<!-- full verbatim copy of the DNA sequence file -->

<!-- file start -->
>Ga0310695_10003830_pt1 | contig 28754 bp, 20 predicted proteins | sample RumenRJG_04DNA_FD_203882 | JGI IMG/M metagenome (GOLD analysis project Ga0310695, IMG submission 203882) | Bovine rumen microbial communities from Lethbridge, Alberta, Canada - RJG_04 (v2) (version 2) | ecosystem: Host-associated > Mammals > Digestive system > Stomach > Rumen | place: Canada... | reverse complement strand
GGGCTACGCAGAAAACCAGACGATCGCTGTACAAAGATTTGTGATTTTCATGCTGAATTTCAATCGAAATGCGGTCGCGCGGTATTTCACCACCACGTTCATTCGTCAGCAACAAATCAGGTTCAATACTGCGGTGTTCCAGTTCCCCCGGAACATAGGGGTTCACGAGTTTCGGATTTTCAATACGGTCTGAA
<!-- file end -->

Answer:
>Ga0310695_10003830_pt1 | contig 28754 bp, 20 predicted proteins | sample RumenRJG_04DNA_FD_203882 | JGI IMG/M metagenome (GOLD analysis project Ga0310695, IMG submission 203882) | Bovine rumen microbial communities from Lethbridge, Alberta, Canada - RJG_04 (v2) (version 2) | ecosystem: Host-associated > Mammals > Digestive system > Stomach > Rumen | place: Canada... | reverse complement strand
GGGCTACGCAGAAAACCAGACGATCGCTGTACAAAGATTTGTGATTTTCATGCTGAATTTCAATCGAAATGCGGTCGCGCGGTATTTCACCACCACGTTCATTCGTCAGCAACAAATCAGGTTCAATACTGCGGTGTTCCAGTTCCCCCGGAACATAGGGGTTCACGAGTTTCGGATTTTCAATACGGTCTGAA